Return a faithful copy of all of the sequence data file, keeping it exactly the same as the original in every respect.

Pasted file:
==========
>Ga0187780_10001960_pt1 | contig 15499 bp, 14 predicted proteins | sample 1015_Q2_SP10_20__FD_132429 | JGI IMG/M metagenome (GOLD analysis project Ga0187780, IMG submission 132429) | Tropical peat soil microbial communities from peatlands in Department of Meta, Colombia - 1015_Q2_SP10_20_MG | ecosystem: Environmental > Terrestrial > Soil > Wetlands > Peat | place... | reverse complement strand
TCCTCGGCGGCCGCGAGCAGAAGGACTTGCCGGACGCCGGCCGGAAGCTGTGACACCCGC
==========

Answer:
>Ga0187780_10001960_pt1 | contig 15499 bp, 14 predicted proteins | sample 1015_Q2_SP10_20__FD_132429 | JGI IMG/M metagenome (GOLD analysis project Ga0187780, IMG submission 132429) | Tropical peat soil microbial communities from peatlands in Department of Meta, Colombia - 1015_Q2_SP10_20_MG | ecosystem: Environmental > Terrestrial > Soil > Wetlands > Peat | place... | reverse complement strand
TCCTCGGCGGCCGCGAGCAGAAGGACTTGCCGGACGCCGGCCGGAAGCTGTGACACCCGC